outsourced investment management

Between 25% and 50% of financial advisors today outsource some or all of their investment management functions. But is outsourcing right for your firm? A look at the key benefits and tradeoffs involved can help you make the decision that’s in the best interests of your firm – and your clients.

The Benefits of Outsourced Investment Management

Relieves the Burden – and Costs – of Account Administration

The back office resources required to support advisors’ management activities are both time-consuming and costly. The systems needed – for portfolio accounting, performance reporting, billing, and trading – must be operated by skilled staff, and be regularly updated and maintained. Yet recent industry studies conclude that these efforts bring little value to the firm and steal time from those activities that do, like client engagement and networking. No less important are the distractions that often come with these tasks.

Allows Financial Advisors to Focus on Value-added Activities

Advisors who outsource essentially buy back time they can use to do what they do best. For some, that’s working with clients and finding new ones — 82% say they wish they could spend their time with clients/growing their businesses. Similarly, some advisors want to spend that time on activities with greater value to the client, like financial planning, tax and estate planning, and even behavioral coaching – setting expectations and keeping clients focused on their goals, especially during times of market volatility.

In addition to these benefits, outsourcing also enables advisors to more easily comply with regulations, enhance the credibility of the firm’s investment services, and institutionalize its practices, making it easier to sell the firm at some point in the future.

Generates More Revenue

Ultimately, devoting more time to value-add activities pays off. Those advisors able to spend more time nurturing clients and prospects bring in $1 million more in revenue over a 10-year period than those who manage their clients’ portfolios in-house, according to a study conducted by SEI Advisor Network & FP Transitions. The same study showed that advisors who outsource add an additional $14.5 million to their assets annually, on average – twice the amount in-house investment managers have added to their asset growth.



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The Tradeoffs of Outsourced Investment Management

Cost

Outsourcing adds a direct cost to the firm, but that cost has to be viewed alongside potential benefits (and weighed against the costs associated with managing accounts in house). At least one study has shown that financial advisors who outsource tend to have larger, more profitable firms than those who do not.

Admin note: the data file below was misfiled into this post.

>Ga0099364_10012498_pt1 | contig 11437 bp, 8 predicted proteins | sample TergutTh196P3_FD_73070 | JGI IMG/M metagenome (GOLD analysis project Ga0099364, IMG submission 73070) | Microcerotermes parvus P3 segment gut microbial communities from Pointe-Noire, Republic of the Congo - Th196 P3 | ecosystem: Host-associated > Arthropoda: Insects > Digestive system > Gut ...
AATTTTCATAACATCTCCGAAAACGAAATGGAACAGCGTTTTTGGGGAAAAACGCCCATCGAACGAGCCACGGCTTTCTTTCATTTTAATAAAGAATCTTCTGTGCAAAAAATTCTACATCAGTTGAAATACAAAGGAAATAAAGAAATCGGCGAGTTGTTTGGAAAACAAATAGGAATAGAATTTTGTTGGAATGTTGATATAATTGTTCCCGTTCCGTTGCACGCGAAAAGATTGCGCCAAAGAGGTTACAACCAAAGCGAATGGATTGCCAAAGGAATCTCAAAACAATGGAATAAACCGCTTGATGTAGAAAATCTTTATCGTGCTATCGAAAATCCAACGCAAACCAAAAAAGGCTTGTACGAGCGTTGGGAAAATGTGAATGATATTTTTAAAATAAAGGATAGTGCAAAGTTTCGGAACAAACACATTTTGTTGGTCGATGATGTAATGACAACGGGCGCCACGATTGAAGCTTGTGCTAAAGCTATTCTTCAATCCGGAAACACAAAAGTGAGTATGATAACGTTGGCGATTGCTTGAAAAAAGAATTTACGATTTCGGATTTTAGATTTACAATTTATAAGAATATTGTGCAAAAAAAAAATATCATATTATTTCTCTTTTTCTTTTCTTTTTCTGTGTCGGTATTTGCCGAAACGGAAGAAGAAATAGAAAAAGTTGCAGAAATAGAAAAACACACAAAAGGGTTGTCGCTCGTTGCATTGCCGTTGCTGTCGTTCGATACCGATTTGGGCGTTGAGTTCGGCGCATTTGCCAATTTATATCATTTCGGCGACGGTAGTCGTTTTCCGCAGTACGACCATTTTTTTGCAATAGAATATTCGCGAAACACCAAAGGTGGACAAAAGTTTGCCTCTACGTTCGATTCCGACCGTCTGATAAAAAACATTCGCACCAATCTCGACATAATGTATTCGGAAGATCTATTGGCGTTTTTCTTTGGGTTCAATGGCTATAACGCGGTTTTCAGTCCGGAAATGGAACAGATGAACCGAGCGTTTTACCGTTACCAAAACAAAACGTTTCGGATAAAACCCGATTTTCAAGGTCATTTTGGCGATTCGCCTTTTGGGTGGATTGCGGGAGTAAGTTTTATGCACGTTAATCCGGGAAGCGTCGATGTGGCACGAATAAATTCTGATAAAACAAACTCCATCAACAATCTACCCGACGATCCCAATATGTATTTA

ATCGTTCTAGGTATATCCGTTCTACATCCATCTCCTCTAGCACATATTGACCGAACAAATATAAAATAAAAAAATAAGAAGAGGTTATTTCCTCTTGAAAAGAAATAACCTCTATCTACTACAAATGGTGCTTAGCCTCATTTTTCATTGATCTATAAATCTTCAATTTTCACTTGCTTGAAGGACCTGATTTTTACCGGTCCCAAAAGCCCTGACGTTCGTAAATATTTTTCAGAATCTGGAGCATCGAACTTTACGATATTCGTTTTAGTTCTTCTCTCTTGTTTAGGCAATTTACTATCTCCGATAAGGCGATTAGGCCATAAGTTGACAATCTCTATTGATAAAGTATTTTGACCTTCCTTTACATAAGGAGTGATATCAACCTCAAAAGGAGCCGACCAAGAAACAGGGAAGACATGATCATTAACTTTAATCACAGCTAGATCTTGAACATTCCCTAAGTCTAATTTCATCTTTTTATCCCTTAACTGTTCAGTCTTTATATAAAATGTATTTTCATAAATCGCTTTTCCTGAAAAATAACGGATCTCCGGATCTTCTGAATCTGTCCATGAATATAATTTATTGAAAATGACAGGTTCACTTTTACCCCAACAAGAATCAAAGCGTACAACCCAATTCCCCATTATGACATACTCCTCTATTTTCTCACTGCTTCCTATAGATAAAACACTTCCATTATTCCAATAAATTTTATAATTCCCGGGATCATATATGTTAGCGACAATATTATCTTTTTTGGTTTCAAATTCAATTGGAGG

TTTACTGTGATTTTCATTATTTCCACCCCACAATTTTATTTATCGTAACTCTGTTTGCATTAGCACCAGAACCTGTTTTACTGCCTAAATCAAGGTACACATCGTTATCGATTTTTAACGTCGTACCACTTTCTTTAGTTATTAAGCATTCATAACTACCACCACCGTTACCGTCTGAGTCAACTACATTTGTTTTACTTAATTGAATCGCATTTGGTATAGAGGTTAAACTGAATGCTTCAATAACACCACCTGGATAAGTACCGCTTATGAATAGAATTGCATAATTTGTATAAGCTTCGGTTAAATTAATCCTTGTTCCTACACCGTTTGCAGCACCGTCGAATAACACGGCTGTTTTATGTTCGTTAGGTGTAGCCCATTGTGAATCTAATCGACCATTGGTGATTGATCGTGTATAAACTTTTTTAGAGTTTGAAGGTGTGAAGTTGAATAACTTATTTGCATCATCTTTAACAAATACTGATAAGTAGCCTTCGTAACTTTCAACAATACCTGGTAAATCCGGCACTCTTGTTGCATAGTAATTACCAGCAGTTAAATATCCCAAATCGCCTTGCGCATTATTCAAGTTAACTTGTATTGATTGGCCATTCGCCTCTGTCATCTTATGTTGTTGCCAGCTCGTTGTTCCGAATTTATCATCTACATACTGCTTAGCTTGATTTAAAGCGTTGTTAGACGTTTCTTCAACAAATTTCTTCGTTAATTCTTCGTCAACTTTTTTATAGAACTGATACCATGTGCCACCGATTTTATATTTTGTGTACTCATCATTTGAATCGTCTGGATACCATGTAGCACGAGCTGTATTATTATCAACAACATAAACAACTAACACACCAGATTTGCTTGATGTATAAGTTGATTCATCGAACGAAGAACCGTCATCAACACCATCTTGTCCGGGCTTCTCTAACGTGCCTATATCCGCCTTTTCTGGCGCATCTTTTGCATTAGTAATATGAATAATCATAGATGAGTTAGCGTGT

Over the last decade, on average, a client-focused advisor saw revenue from new and existing clients increase by $1.9 million, more than twice that of an investment management-focused advisor. Furthermore, firms that outsource investment management add 250% more clients each year than those that handle it in house.

Control

Depending on who you choose to outsource your investment management to, you may give up some control over your clients’ portfolios. Some model providers have limited options that may or may not be flexible enough to meet your clients’ needs. With solutions like Betterment for Advisors’ Flexible Portfolio, advisors have the ability to deviate away from our model portfolio if it makes sense for the client given their circumstances, current holdings or social views. Advisors can adjust asset class weights within their clients’ core portfolios while still receiving guidance on the diversification and overall risk level of the portfolio.

Service

The quality of the ongoing service you receive from your outsourcing partner will determine how satisfied you are with your decision to outsource investment management. Before selecting a partner, understand the service model and walk through basic procedures, like opening accounts and generating proposals. Involve staff members to broaden the perspective and help identify potential issues.

Ultimately, the decision about whether to outsource should be based on the needs, goals, and preferences of both your firm and the clients you serve. If growing your business and optimizing the use of your skills and those of staff members is a priority, outsourcing investment management could be a strategic move that opens you up to more revenue, streamlined processes, and more satisfied clients.

This article was originally published on Advisor Perspectives.

This article was published on October 16, 2018

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